We spent nearly a week at Zion National Park after our brief stint in Yuma, which was a nice amount of time to explore different areas of the park.
The deep and winding canyon is an amazing landscape and, although I tried, it’s difficult to really capture the scale of the valleys in photos. We also stopped at Bryce Canyon National Park and hiked down into the canyon to get a closer look at the hoodoos which make this place so unique. Rather than bore with a description of each walk, hike, climb, etc, I’ll just leave a collection of pictures to peruse.
A view up the canyon from the lookout of the Watchman Trail at Zion National Park.
The stripes of rock layers on the canyon walls always make for a nice view at Zion National Park.
The final approach to the summit of the Angel’s Landing hike at Zion National Park. Look closely along the ridge and you can see a trail of hikers. This part of the hike is no joke, with 800-1000 foot drop-offs on either side. There are chains to hold on to but people still occasionally die because of falling (which I presume is due to a combination of the trail being too crowded, people being overly confident in their capabilities, and not being smart about trail etiquette).
One of the canyon views looking north from the Angel’s Landing hike. The area of rock in the foreground being lit by the sun is one of the places Alastair went climbing.
Enjoying a successful ascent up to the Angel’s Landing lookout.
The Upper Emerald Pools at Zion National Park, fed by a tiny trickle of water from high above. The scale of this area is definitely not portrayed in the photo.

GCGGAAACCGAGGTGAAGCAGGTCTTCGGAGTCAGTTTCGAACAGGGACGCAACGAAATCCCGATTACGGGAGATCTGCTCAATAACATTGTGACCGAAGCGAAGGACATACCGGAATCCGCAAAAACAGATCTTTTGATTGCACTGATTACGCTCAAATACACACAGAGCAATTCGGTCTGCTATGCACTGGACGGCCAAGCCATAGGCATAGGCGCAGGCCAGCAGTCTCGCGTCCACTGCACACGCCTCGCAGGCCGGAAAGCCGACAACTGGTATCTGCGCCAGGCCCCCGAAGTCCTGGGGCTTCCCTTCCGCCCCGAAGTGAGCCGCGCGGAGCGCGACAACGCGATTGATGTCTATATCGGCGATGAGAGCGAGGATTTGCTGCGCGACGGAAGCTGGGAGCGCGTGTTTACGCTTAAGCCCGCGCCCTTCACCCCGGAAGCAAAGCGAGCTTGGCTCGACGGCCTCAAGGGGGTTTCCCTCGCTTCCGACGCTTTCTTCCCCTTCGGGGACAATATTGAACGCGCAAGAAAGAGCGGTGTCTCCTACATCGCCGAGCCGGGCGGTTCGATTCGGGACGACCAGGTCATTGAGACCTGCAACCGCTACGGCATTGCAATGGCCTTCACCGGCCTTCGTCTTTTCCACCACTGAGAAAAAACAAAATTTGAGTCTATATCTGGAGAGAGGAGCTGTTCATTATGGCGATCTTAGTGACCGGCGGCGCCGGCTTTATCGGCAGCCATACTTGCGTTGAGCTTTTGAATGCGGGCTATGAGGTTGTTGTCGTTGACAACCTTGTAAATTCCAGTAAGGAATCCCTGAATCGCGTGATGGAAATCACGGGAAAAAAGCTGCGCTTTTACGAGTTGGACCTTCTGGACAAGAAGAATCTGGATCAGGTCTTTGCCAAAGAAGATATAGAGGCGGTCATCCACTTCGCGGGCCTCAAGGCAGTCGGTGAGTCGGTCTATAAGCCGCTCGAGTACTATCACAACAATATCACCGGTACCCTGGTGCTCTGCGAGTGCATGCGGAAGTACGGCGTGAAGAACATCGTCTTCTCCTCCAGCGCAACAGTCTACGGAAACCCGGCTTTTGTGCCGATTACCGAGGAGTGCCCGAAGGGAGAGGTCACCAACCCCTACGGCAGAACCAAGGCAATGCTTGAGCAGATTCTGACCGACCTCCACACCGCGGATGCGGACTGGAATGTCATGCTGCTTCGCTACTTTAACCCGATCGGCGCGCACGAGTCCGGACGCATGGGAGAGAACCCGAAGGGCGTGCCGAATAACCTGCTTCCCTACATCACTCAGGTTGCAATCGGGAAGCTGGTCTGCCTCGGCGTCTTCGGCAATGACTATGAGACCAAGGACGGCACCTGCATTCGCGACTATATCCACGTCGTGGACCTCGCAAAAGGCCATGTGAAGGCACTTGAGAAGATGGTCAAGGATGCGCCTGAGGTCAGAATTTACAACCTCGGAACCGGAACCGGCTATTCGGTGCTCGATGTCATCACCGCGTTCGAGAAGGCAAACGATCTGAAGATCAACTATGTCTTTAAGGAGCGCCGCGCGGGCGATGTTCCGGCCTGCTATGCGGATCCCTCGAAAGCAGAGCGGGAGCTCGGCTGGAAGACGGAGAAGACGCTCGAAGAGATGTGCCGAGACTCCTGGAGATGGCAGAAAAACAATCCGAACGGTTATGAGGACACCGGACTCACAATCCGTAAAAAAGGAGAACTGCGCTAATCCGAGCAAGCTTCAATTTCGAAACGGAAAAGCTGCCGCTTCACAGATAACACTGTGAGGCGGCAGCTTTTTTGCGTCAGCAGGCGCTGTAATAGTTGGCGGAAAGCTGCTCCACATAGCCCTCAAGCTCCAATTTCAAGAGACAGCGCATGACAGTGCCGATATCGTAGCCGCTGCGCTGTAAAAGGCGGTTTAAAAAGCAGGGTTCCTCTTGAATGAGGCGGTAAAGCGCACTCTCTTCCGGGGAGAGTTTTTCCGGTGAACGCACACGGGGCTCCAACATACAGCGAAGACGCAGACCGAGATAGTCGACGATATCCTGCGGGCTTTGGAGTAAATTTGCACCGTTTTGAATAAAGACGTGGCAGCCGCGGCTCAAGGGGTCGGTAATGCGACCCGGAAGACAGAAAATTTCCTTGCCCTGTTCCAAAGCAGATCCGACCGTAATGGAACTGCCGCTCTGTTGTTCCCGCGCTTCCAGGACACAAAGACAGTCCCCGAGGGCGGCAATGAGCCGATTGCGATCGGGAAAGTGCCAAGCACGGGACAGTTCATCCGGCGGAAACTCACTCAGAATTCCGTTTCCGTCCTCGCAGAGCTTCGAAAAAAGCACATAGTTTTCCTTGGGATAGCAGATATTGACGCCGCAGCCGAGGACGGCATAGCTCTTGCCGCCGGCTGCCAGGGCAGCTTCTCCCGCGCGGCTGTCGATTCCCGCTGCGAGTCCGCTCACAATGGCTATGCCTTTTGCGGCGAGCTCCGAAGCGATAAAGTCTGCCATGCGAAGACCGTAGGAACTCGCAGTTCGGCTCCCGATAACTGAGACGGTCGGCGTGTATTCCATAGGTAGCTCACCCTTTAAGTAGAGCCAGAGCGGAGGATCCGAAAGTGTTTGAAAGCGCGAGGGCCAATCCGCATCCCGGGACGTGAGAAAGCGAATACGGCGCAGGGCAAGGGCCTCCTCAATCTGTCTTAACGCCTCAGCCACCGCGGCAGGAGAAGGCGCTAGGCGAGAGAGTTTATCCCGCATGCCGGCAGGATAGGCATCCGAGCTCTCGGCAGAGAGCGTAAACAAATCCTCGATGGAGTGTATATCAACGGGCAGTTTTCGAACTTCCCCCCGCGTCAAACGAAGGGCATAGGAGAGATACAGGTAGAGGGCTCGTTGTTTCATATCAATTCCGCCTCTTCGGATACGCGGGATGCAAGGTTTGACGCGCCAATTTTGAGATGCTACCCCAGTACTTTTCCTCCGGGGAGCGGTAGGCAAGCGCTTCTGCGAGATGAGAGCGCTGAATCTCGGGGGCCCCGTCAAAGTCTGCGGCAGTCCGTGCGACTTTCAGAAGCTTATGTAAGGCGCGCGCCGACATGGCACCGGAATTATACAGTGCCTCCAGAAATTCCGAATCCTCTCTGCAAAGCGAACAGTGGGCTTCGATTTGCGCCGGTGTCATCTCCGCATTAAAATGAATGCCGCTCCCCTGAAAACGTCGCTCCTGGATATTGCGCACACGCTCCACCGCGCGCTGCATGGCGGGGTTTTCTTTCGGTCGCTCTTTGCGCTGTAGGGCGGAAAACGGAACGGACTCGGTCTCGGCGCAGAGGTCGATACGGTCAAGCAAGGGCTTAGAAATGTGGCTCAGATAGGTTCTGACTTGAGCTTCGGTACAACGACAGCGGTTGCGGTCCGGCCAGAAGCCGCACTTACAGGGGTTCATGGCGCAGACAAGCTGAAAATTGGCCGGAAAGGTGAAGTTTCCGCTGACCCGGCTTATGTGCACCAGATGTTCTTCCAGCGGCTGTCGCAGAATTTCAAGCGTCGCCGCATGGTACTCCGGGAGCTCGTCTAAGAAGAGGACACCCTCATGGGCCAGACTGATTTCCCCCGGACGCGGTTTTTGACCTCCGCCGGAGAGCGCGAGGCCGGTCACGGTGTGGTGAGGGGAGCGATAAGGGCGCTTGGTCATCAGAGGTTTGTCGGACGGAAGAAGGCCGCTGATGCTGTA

Waking behind the waterfalls which feed the Lower Emerald Pools at Zion National Park.
A 16-mile hike with about 3000 feet of elevation gain brought us to Zion’s Cable Mountain. This was our favorite hike at the park and provided great views of the canyon, including looking down on Angel’s Landing to the left.
Enjoying lunch atop Cable Mountain at Zion National Park.
In the early 1900s a cable system was built to transport lumber from the top of the canyon rim down to the canyon floor. Instead of taking two days to move the lumber downhill by wagon, it would now take only two minutes! This lumber was then used for constructing buildings and cabins in the park which still stand today. The cable system was no longer used after 1930 due to dwindling lumber supplies but part of the structure remains at the top of what is now called Cable Mountain.
A view from Zion’s valley floor, looking up toward Cable Mountain in the background.
Alastair did some fun climbing.
And I did some belaying.
Thoroughly enjoying the sunshine and views at Zion.
Flowers provide occasional pops of color throughout the park. Some areas are quite lush and make you forget you’re in the desert.
A panoramic view from one of our climbing areas near Zion’s tunnel entrance.
A natural arch in the canyon wall near Zion’s tunnel entrance.
A section of hoodoos at Bryce Canyon National Park. I’ve never seen hoodoos before and was totally amazed and entertained by this unique landscape.
Hiking among the hoodoos at Bryce Canyon.
A collection of hoodoos at Bryce Canyon.